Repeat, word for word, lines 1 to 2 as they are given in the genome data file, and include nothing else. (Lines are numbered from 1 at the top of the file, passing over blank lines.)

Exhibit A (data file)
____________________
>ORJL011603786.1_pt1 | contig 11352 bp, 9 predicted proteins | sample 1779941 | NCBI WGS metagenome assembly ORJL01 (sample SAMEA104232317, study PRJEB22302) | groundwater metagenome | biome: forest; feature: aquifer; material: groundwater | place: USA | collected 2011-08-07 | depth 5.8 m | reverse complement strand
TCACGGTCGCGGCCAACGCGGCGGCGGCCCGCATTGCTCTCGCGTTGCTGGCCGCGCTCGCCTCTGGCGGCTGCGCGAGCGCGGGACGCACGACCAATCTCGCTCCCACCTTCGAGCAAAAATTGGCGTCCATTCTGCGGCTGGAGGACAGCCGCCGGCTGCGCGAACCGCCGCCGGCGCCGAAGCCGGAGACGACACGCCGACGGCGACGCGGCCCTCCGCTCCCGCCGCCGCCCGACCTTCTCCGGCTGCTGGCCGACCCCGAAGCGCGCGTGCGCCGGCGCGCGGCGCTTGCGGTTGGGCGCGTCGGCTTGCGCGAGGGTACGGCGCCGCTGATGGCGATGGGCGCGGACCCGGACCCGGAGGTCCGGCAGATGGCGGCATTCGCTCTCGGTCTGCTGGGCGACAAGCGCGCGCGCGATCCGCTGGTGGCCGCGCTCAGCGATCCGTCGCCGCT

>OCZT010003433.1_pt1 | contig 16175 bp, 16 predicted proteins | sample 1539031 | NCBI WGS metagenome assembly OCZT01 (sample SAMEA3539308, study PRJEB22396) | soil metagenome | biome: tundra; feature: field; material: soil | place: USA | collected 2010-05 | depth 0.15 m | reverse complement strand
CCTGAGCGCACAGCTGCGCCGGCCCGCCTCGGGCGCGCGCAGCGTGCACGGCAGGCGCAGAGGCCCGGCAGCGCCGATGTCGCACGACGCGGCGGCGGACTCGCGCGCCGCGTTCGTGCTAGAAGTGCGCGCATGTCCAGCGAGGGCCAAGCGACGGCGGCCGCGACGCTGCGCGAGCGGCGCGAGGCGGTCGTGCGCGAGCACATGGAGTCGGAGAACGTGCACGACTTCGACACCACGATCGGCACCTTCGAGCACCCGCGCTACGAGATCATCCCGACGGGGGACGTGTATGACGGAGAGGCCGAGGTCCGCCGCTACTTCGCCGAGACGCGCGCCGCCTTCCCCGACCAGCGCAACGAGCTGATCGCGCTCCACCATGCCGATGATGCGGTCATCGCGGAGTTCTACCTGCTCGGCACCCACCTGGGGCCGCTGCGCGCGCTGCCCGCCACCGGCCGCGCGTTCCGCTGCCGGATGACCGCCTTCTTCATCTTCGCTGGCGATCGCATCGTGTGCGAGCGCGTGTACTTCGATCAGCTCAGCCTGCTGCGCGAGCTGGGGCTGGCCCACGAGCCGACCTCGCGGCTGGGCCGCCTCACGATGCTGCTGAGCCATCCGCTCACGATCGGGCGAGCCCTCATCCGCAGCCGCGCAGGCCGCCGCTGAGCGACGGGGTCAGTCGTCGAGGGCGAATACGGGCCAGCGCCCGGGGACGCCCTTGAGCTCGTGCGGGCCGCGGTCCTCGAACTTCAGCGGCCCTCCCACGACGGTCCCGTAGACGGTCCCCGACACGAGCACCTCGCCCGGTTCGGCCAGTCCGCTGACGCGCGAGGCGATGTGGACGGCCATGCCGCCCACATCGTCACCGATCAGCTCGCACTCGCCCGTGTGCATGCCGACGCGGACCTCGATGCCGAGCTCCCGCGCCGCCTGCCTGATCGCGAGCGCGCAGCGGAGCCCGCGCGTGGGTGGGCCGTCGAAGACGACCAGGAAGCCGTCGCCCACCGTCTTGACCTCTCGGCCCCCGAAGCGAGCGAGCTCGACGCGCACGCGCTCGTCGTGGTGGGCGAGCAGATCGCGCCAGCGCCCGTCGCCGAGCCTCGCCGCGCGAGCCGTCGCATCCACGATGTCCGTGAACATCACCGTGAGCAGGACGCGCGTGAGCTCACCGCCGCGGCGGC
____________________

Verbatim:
>ORJL011603786.1_pt1 | contig 11352 bp, 9 predicted proteins | sample 1779941 | NCBI WGS metagenome assembly ORJL01 (sample SAMEA104232317, study PRJEB22302) | groundwater metagenome | biome: forest; feature: aquifer; material: groundwater | place: USA | collected 2011-08-07 | depth 5.8 m | reverse complement strand
TCACGGTCGCGGCCAACGCGGCGGCGGCCCGCATTGCTCTCGCGTTGCTGGCCGCGCTCGCCTCTGGCGGCTGCGCGAGCGCGGGACGCACGACCAATCTCGCTCCCACCTTCGAGCAAAAATTGGCGTCCATTCTGCGGCTGGAGGACAGCCGCCGGCTGCGCGAACCGCCGCCGGCGCCGAAGCCGGAGACGACACGCCGACGGCGACGCGGCCCTCCGCTCCCGCCGCCGCCCGACCTTCTCCGGCTGCTGGCCGACCCCGAAGCGCGCGTGCGCCGGCGCGCGGCGCTTGCGGTTGGGCGCGTCGGCTTGCGCGAGGGTACGGCGCCGCTGATGGCGATGGGCGCGGACCCGGACCCGGAGGTCCGGCAGATGGCGGCATTCGCTCTCGGTCTGCTGGGCGACAAGCGCGCGCGCGATCCGCTGGTGGCCGCGCTCAGCGATCCGTCGCCGCT